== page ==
Imagine a scenario where the selection panel for a senior executive role rejected a shortlisted candidate purely on the grounds that they were female, black or disabled.

Seems pretty unthinkable, doesn’t it?

Now consider a scenario where a candidate is turned down because they are in their fifties, despite having all the necessary experience and skills for the job.

Just as unimaginable?

Well no, apparently, judging by the experiences of the many candidates in their fifties or older who write to me about the struggles they face in applying for jobs.

Only last week, a mature job-seeker with heaps of senior-level experience in the automotive sector emailed me for help and advice, saying, “I have been surprised at how little impact I have been able to make when applying for roles – surprising to me considering the level of experience and the skill set I would bring to any business.”

It’s a story that we at Ennis & Co, an executive search company for the automotive industry, often hear from older candidates, though it is an issue that stretches far beyond the automotive sector.

A report published last year by MPs on the Women and Equalities Committee claimed that more than a million people aged over 50 are effectively locked out of the workplace in the UK, even though discrimination is unlawful under the Equality Act 2010.

Despite the progress that has been made in advancing the diversity and inclusion agenda when it comes to hiring strategies, there seems to be a widespread perception that excluding candidates on the grounds of age is not as discriminatory as racism, sexism or disablism.

As the World Health Organisation states its definition of ageism: “Ageism is everywhere, yet it is the most socially ‘normalized’ of any prejudice, and is not widely countered – like racism or sexism.”

All of which makes me very sad. Sad not just for the rejected candidates but for the companies who are turning their backs on a section of society that could add real value to their business. It’s as frustrating as it is inexplicable. Why wouldn’t you want to hire someone with 25 years’ solid, highly relevant skills and experience?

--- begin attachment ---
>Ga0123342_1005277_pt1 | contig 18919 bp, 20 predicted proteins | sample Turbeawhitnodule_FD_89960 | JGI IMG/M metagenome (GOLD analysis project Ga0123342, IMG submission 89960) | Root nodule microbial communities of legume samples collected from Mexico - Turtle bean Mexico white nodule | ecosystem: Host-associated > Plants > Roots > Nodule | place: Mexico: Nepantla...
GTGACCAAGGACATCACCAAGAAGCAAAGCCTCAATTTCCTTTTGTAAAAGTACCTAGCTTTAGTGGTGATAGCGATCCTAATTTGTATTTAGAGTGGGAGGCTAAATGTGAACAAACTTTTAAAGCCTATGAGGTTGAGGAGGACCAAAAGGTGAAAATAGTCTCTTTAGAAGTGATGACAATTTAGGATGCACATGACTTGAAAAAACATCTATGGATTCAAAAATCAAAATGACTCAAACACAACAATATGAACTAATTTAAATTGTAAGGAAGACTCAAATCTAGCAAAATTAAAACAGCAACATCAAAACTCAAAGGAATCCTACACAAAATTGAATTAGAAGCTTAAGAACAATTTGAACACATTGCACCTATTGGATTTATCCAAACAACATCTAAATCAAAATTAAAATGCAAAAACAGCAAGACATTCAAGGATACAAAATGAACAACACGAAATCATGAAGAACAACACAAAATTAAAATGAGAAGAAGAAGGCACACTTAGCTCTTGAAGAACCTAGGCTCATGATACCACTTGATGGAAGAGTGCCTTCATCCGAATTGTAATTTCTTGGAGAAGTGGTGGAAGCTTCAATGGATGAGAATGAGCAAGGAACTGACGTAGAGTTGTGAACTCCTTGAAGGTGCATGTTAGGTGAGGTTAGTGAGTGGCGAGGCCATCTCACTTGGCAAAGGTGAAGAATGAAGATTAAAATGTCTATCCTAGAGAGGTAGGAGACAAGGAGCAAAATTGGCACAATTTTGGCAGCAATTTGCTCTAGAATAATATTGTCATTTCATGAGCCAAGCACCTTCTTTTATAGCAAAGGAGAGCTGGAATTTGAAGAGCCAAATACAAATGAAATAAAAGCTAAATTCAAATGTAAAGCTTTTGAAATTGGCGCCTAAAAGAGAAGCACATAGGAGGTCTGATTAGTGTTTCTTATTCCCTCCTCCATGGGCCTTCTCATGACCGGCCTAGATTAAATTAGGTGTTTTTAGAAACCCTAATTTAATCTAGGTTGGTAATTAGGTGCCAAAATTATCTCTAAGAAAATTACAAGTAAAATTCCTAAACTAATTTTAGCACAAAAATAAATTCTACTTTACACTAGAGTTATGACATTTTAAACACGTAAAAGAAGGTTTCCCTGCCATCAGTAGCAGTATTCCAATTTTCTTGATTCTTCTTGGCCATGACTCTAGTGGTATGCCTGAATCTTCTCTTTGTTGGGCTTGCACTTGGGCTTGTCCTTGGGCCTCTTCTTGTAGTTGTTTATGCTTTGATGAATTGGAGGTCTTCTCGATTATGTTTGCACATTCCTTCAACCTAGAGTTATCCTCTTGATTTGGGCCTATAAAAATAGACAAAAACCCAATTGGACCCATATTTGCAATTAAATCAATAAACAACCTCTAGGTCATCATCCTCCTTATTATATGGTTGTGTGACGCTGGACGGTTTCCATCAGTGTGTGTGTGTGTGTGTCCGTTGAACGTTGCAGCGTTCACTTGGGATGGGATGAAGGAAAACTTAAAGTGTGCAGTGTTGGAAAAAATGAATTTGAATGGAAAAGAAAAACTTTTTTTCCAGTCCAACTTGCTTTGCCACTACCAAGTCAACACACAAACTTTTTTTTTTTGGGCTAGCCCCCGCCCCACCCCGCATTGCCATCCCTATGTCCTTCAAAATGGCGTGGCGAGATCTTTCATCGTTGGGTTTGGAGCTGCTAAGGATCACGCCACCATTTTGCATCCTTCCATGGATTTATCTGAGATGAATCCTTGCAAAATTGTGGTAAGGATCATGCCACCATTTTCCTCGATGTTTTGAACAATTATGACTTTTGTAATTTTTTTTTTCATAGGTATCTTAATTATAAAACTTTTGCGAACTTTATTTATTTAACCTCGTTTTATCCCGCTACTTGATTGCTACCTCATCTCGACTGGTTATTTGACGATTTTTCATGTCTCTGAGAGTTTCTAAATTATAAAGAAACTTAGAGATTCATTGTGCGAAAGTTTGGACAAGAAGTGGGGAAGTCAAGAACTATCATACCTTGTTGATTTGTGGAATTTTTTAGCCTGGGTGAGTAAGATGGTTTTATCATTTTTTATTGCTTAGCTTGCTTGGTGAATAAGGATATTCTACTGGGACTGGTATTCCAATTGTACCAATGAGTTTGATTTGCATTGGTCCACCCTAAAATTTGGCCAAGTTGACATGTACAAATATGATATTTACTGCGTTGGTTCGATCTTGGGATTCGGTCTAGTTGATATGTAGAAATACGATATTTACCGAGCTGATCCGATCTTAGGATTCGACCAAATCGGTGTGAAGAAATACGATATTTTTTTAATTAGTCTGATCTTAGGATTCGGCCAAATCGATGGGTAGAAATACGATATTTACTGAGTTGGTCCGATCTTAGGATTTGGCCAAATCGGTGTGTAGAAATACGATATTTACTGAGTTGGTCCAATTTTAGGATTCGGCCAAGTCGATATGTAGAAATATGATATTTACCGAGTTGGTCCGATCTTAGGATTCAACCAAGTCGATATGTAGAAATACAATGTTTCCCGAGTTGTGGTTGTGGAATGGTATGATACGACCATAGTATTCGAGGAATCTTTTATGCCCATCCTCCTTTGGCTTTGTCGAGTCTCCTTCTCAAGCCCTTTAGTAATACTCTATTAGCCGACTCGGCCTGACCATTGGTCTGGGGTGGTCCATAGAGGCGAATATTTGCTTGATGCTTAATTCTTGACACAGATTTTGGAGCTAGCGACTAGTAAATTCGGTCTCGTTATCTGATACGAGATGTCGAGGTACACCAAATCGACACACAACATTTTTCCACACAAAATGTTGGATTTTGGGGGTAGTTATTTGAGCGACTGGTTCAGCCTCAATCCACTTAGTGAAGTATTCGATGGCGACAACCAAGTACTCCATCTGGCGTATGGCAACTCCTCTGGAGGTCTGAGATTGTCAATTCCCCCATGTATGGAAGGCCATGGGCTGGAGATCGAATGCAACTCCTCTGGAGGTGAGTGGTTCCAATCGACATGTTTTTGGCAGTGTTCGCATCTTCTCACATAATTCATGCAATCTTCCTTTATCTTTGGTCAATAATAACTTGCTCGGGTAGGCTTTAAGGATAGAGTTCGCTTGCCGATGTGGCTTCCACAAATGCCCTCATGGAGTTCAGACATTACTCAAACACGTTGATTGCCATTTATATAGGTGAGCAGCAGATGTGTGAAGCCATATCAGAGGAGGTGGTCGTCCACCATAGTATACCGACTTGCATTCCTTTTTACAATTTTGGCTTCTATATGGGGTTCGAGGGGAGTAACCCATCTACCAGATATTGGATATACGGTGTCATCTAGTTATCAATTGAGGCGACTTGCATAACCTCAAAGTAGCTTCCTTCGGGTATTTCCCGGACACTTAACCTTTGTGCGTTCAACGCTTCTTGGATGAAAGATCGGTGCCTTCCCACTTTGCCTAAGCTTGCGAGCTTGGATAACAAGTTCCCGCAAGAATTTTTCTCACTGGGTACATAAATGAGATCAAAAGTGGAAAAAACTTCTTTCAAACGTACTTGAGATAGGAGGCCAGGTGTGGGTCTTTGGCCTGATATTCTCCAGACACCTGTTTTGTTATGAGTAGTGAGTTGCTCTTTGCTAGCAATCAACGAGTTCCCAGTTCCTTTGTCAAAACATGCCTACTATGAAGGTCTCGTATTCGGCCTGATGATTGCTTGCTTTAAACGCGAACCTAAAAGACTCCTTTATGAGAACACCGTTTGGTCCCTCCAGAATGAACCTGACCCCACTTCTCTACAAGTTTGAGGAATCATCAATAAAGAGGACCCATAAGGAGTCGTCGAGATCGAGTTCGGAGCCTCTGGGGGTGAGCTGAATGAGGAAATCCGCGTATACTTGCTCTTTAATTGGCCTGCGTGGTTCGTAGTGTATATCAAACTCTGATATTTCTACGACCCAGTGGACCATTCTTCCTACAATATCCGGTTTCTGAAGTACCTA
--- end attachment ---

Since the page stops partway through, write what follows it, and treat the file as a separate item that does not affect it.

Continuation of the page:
I am a case in point myself. Business contacts who have only spoken to me on the phone rather than face to face are often shocked when they find out I’m 56. The perception is that I’m a good deal younger because of my energy levels and work ethic, which speaks volumes for the stereotypical attitudes towards older people.

The truth is that there are thousands of people just like me who have masses of energy, sharp brains, a powerful desire to work hard, finely honed skills and tons of knowledge and industry experience.

That’s why I practise what I preach at Ennis & Co, where approximately half of the people who work for the company either full or part time are aged over 50.

The key thing they bring to the organisation is balance. For the younger staff members who are still maturing into their careers, their older colleagues are an invaluable sounding board and source of learning, filling in gaps in their knowledge and developing their professional skills.

For the more mature staff members, there is the satisfaction of passing on their wisdom and applying their experience to new challenges at a time in their life when using their skills in a fulfilling way is more important to them than chasing job titles.

There is a mutual respect between the different age groups, and none of the egotistical and ultra-competitive toxicity that I’ve experienced in less diverse, less balanced working environments.

By bringing different ideas and perspectives on life and work, there is also a dynamic cross-pollination that raises the performance of everyone. The team spirit is palpable.

Within my specialist area of the automotive industry, I am aware of some companies that do embrace age diversity and understand the importance of a balanced workforce. More power to their elbow.

But in too many companies across all sectors there seems to be an unspoken rule that senior executives are most productive in their late thirties or early forties, and that everything is downhill after that.

To them I would simply say: keep an open mind about older candidates. If you don’t you could miss out on someone who would be superb for your organisation.

According to a Government report, the proportion of people in the UK aged between 50 and the state pension age is projected to rise to 35 per cent by 2050 – an increase of 8 million people compared to 2012.

The time will come when corporations will rely on this growing demographic to fill their leadership roles, so why not get ahead of the population curve and start now.

It’s not about ticking boxes in a diversity and inclusion strategy but making sensible hiring decisions that will enhance your business. There’s a pool of fantastic talent out there. Why would you want to miss out?

By Lynda Ennis